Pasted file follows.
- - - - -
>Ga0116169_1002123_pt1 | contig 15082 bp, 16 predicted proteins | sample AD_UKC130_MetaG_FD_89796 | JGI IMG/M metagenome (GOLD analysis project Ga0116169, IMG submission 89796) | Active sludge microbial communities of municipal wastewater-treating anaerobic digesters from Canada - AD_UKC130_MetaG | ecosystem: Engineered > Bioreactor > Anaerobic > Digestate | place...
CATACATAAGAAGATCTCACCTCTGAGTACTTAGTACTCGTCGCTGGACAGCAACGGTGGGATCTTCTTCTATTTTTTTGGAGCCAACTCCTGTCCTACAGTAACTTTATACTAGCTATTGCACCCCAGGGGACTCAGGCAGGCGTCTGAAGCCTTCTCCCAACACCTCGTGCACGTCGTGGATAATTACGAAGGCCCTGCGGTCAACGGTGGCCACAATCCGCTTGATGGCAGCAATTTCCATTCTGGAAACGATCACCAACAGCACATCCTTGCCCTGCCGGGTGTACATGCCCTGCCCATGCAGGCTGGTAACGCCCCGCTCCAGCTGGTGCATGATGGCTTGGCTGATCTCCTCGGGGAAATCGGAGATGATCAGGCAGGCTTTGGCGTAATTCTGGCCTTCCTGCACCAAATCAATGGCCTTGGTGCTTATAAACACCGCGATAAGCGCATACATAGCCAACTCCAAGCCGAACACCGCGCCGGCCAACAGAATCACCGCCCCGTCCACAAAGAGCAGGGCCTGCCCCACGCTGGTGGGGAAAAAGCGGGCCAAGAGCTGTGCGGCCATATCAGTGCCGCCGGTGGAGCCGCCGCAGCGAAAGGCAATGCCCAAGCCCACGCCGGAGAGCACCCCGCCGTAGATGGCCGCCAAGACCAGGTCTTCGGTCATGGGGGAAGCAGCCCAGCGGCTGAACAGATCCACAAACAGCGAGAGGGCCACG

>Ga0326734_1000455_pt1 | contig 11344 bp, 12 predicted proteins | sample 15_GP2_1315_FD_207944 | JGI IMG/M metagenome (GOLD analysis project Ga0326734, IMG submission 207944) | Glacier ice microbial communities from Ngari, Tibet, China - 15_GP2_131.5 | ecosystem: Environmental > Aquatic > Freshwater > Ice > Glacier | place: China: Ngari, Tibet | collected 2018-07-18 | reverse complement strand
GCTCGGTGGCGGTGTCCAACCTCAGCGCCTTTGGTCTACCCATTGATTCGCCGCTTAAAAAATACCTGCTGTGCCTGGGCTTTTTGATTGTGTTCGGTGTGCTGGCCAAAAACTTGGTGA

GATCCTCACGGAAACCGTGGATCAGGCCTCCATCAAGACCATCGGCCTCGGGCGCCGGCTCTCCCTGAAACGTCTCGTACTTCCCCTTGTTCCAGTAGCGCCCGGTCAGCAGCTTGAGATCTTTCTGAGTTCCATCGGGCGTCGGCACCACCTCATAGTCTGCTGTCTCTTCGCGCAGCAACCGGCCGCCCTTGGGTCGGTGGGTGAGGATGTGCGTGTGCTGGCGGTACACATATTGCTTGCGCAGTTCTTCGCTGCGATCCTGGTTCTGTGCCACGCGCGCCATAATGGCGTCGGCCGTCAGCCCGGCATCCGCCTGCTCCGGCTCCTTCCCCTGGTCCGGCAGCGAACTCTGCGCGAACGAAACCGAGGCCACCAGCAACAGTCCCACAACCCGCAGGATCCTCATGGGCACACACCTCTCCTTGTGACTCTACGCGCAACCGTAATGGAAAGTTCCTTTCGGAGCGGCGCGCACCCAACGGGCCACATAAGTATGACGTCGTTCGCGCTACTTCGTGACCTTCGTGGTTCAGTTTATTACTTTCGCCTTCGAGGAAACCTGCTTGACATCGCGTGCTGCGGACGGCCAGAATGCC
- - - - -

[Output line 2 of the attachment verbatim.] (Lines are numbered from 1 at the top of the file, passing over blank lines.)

CATACATAAGAAGATCTCACCTCTGAGTACTTAGTACTCGTCGCTGGACAGCAACGGTGGGATCTTCTTCTATTTTTTTGGAGCCAACTCCTGTCCTACAGTAACTTTATACTAGCTATTGCACCCCAGGGGACTCAGGCAGGCGTCTGAAGCCTTCTCCCAACACCTCGTGCACGTCGTGGATAATTACGAAGGCCCTGCGGTCAACGGTGGCCACAATCCGCTTGATGGCAGCAATTTCCATTCTGGAAACGATCACCAACAGCACATCCTTGCCCTGCCGGGTGTACATGCCCTGCCCATGCAGGCTGGTAACGCCCCGCTCCAGCTGGTGCATGATGGCTTGGCTGATCTCCTCGGGGAAATCGGAGATGATCAGGCAGGCTTTGGCGTAATTCTGGCCTTCCTGCACCAAATCAATGGCCTTGGTGCTTATAAACACCGCGATAAGCGCATACATAGCCAACTCCAAGCCGAACACCGCGCCGGCCAACAGAATCACCGCCCCGTCCACAAAGAGCAGGGCCTGCCCCACGCTGGTGGGGAAAAAGCGGGCCAAGAGCTGTGCGGCCATATCAGTGCCGCCGGTGGAGCCGCCGCAGCGAAAGGCAATGCCCAAGCCCACGCCGGAGAGCACCCCGCCGTAGATGGCCGCCAAGACCAGGTCTTCGGTCATGGGGGAAGCAGCCCAGCGGCTGAACAGATCCACAAACAGCGAGAGGGCCACG